[Source:] [D1.] dispose (v.) - (a) to arrange in order; (b) to lean toward or incline (typically used as a past participle). ...
[D2.] dispose of (phrasal v.) - (a) to throw away or discard; (b) to settle or attend to.

1. How and why does the particle of change the definition of dispose from D1 to D2?
Why does D2 require the particle of?
I already understand and so ask NOT about the above definitions. I heed the Etymological Fallacy. I recognise idioms' illogic, but what are some right ways of interpreting this idiom, so that it feels reasonable and intuitive?

2. « de » in French   roughly means   of in English. But contrary to D2:

[D3.] « disposer de » = have (at your disposal).

How did the particle « de » (= of) induce opposite definitions (D2 and D3) for the same root verb (though in two different languages)?

  • "dispose (v.) - (a) to arrange in order;" I've never heard of this! I have heard of the second sense "to lean toward or incline", but I would turn "typically" into "always" What dictionary is that from?
    – curiousdannii
    Apr 17 '15 at 1:24
  • @curiousdannii I forgot to cite the source; I've updated the OP. Thanks for alerting me.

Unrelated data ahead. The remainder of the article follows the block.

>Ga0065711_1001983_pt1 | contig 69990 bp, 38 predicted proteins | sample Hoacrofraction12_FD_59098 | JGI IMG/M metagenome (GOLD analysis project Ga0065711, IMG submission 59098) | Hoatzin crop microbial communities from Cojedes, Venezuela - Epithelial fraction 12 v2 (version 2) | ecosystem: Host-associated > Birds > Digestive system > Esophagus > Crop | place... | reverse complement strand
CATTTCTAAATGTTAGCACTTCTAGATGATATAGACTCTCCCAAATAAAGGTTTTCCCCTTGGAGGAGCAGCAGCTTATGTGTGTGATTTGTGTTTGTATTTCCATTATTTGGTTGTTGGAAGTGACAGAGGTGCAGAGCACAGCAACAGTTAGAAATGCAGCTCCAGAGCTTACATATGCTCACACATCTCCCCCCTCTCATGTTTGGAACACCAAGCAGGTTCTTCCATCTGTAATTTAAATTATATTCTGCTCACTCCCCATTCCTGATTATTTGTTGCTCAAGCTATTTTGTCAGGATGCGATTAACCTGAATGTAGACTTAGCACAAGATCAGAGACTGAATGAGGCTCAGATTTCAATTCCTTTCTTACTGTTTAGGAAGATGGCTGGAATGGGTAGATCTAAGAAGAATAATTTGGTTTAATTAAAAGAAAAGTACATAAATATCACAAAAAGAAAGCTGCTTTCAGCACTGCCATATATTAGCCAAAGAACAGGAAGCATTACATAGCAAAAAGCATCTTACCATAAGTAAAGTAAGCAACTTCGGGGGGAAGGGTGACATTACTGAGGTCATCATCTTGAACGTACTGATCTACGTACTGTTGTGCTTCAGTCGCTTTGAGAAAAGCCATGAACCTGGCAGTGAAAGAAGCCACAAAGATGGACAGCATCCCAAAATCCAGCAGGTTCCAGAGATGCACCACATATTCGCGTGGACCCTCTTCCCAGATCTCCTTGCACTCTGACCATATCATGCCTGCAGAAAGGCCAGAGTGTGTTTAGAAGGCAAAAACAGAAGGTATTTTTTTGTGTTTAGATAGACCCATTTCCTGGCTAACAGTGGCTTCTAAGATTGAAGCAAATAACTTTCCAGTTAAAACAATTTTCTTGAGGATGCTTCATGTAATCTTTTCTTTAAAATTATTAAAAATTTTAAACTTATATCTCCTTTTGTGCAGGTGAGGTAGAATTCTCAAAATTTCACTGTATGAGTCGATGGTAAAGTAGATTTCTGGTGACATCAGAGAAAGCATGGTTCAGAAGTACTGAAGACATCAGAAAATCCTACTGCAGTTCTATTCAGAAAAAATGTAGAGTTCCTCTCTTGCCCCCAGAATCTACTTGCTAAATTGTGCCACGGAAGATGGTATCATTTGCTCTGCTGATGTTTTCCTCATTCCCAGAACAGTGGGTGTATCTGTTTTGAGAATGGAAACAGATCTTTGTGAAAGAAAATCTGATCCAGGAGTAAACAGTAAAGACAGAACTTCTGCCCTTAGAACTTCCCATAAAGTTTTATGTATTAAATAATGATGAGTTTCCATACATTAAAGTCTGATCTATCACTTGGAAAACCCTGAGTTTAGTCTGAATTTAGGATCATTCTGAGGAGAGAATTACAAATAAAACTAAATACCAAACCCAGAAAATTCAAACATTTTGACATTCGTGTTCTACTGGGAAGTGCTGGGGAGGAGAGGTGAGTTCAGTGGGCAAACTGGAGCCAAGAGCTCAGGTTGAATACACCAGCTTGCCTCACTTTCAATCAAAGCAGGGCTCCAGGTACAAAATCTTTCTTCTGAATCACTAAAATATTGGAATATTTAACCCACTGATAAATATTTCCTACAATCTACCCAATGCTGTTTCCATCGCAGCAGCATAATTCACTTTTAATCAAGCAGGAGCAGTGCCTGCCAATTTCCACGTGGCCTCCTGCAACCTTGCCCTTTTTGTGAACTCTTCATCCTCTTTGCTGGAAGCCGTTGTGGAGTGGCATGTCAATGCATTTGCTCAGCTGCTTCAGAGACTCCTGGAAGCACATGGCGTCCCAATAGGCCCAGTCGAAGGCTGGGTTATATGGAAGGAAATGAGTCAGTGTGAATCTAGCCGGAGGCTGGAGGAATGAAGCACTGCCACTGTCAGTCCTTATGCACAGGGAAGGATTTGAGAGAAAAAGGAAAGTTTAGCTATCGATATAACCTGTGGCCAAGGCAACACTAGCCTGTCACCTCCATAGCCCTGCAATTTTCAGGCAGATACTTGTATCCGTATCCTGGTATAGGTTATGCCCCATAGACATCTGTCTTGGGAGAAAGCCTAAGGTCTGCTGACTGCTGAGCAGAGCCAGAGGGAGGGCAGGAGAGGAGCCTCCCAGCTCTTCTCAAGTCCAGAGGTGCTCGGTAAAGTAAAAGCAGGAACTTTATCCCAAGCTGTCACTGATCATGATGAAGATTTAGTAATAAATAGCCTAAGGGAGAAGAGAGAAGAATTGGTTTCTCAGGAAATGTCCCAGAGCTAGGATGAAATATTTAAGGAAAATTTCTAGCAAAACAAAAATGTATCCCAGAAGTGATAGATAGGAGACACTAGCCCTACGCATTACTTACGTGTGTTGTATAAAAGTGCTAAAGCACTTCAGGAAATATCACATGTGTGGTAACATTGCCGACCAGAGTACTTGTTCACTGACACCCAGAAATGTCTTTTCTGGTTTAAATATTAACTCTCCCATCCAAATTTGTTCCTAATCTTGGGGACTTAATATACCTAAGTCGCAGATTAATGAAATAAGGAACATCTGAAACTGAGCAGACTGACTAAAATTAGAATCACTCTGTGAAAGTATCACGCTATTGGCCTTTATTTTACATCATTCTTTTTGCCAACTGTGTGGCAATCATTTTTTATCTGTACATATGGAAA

– NNOX Apps
    Apr 17 '15 at 2:23
  • Well your source doesn't explain where they got it from either...
    – curiousdannii
    Apr 17 '15 at 2:25
  • @curiousdannii What about definition 2 at oxforddictionaries.com/us/definition/american_english/dispose: 'Arrange in a particular position:' ? Please advise if this helps?
    – NNOX Apps
    Apr 17 '15 at 2:29
  • My answer to this question might have some of the information you're looking for. Combined with the "motion away from" sense of "of", "dispose of" makes sense: putting things into their proper place—away from here, possibly in the garbage. "De" in French only corresponds to English "of" in that both long ago expanded into catch-all prepositions.
    – Ben Kovitz
    Apr 17 '15 at 12:00

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